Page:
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Re-defining the 'Transformative Use' of Copyrighted Works: Toward a Fair US Standard in the Digital Environment
Unformatted Document Text:  Y^ serve the public interest. But individual users’ use and creativity in the use, which seem to play the central role in the interactive digital environment, have not received proper attention. I argued for acknowledging transformativeness and creativity in the individual users’ activities in interpreting transformative rule. Then what would be a different approach to digital works of authorship, especially regarding the peer-to-peer technology and what would be a possible result? If the new way of interpreting and applying the transformative use rule had been introduced, the Court in Napster might have dealt with somewhat different questions. The critical questions would include whether the file sharing service allows something that previous technology such as CDs could not make available; what kind of new user activities are possible, in addition to listening to music; does it allow a search function, sampling, browsing before purchasing to buy, a community, interactive communication, emotional interaction, transforming exercises with music files for her own killing time, or any innovative activities, etc.; whether all of these were adding something new to the music environment or not; etc. What would be the answers to the above questions, and what kind of a finding would they lead the court to make, remains to be seen. And there would be many other questions that could help us determine whether a particular kind of use is “transformative” or not, and whether there is something new in the ways in which the users use and interact with the works. But what can be assured by this approach is an opportunity to explore in reality, before stifled by legal interventions, whether the new service available by peer-to-peer technology makes activities available that was not possible before but deserves a room in the constantly changing information environment for the public benefit, such as, whether the new distribution and sharing system makes music fans more informed consumers, makes the users become more expressive and rational by enjoying more information, whether they could as a result provide better feedback, whether the industry then could become more responsive to the users, whether they could use the music for more emotional and intimate communication, whether the quality of life of the public could be substantially enhanced, etc. 102 Copyright law has faced great challenges in a rapidly changing environment, and it will continue to do so, with greater speed and intensity. But despite some scholar’s progressive and provocative arguments, it is difficult to change the whole system at this moment, let alone discarding it. Interpreting the transformative use rule in 102 Vaidhyanathan, supra note 93, at 180.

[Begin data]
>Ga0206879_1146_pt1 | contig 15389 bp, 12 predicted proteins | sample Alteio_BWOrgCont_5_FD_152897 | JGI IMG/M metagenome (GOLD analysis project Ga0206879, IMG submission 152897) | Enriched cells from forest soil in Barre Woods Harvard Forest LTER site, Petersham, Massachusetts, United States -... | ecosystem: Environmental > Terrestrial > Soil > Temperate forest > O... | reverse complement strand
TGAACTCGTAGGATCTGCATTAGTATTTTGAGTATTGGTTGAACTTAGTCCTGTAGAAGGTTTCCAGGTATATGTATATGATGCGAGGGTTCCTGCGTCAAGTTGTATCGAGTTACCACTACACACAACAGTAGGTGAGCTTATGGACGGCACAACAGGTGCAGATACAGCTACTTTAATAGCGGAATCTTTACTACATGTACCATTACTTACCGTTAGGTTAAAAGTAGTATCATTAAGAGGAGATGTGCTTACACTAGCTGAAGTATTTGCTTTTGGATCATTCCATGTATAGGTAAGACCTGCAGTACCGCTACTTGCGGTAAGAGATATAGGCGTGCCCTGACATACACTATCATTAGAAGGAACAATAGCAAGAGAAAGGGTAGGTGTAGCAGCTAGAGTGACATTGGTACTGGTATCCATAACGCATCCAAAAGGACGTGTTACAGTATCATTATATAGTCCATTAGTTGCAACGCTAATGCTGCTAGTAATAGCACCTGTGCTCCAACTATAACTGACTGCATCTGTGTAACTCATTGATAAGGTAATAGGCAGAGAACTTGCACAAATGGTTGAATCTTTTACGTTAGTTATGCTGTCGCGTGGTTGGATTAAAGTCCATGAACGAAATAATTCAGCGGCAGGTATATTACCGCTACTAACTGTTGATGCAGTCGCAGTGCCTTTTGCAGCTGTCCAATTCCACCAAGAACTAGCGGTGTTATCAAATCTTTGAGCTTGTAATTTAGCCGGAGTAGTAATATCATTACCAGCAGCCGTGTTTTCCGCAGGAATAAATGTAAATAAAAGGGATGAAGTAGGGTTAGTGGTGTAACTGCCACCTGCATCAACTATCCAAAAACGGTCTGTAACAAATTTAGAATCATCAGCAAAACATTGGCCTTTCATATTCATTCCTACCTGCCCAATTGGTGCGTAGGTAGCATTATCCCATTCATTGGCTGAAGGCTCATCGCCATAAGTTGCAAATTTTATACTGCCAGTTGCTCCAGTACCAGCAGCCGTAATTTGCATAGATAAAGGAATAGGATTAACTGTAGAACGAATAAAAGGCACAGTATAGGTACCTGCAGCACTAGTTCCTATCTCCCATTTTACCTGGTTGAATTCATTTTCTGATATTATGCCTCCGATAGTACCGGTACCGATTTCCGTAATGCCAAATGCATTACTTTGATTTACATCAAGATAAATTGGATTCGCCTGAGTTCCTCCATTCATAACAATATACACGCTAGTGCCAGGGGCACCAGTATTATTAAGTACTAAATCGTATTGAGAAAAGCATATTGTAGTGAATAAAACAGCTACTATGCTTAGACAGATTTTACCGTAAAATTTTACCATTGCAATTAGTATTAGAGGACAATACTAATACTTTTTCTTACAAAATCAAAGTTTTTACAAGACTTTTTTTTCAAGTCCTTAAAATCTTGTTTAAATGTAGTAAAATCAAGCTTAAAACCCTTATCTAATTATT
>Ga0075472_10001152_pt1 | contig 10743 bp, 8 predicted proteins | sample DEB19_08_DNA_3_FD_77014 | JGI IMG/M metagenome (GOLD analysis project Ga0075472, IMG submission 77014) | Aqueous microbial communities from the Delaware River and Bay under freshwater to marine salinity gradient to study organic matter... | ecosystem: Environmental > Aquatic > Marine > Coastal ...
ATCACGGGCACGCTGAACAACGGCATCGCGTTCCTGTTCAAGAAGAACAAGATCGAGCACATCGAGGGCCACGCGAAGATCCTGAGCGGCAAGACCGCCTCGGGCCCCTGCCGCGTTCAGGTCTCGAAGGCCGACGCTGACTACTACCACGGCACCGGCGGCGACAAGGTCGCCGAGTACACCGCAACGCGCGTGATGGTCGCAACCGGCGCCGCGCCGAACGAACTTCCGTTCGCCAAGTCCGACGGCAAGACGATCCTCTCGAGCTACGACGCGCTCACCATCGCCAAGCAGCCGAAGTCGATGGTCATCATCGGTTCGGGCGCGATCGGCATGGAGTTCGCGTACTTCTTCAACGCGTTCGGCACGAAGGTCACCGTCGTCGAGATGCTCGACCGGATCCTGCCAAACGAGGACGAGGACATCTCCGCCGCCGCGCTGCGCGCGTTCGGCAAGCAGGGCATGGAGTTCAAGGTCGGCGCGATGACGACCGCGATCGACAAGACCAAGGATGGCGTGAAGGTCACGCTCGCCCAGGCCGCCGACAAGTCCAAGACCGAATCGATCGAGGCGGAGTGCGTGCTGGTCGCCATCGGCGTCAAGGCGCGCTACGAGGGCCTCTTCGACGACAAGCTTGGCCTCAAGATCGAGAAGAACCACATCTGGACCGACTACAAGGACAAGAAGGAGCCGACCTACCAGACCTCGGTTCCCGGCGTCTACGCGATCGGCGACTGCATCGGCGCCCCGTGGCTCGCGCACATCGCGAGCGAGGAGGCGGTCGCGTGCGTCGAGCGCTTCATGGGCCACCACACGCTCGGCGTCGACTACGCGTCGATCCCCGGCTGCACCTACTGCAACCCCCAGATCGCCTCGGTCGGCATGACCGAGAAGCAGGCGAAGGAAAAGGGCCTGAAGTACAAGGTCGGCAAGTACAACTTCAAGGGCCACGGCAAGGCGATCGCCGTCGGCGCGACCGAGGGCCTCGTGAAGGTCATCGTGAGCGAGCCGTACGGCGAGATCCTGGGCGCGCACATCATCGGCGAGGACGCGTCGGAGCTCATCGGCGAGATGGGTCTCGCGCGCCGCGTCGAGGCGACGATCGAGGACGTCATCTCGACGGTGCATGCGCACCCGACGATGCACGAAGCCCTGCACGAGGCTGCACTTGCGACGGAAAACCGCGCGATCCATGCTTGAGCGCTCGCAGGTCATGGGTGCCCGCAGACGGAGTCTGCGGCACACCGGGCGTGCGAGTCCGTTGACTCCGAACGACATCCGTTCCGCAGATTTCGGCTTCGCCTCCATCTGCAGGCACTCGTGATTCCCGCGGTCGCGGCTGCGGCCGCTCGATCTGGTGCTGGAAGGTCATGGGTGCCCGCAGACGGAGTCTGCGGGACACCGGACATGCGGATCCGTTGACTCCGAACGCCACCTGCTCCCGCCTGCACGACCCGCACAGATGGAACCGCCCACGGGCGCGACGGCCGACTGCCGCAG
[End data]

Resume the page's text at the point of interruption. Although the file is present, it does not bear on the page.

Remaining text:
Authors: Woo, Jisuk.
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Y^
serve the public interest. But individual users’ use and creativity in the use, which seem
to play the central role in the interactive digital environment, have not received proper
attention.
I argued for acknowledging transformativeness and creativity in the individual
users’ activities in interpreting transformative rule. Then what would be a different
approach to digital works of authorship, especially regarding the peer-to-peer
technology and what would be a possible result? If the new way of interpreting and
applying the transformative use rule had been introduced, the Court in Napster might
have dealt with somewhat different questions. The critical questions would include
whether the file sharing service allows something that previous technology such as CDs
could not make available; what kind of new user activities are possible, in addition to
listening to music; does it allow a search function, sampling, browsing before
purchasing to buy, a community, interactive communication, emotional interaction,
transforming exercises with music files for her own killing time, or any innovative
activities, etc.; whether all of these were adding something new to the music
environment or not; etc.
What would be the answers to the above questions, and what kind of a finding
would they lead the court to make, remains to be seen. And there would be many other
questions that could help us determine whether a particular kind of use is
“transformative” or not, and whether there is something new in the ways in which the
users use and interact with the works. But what can be assured by this approach is an
opportunity to explore in reality, before stifled by legal interventions, whether the new
service available by peer-to-peer technology makes activities available that was not
possible before but deserves a room in the constantly changing information environment
for the public benefit, such as, whether the new distribution and sharing system makes
music fans more informed consumers, makes the users become more expressive and
rational by enjoying more information, whether they could as a result provide better
feedback, whether the industry then could become more responsive to the users,
whether they could use the music for more emotional and intimate communication,
whether the quality of life of the public could be substantially enhanced, etc.
102
Copyright law has faced great challenges in a rapidly changing environment,
and it will continue to do so, with greater speed and intensity. But despite some
scholar’s progressive and provocative arguments, it is difficult to change the whole
system at this moment, let alone discarding it. Interpreting the transformative use rule in
102
Vaidhyanathan, supra note 93, at 180.


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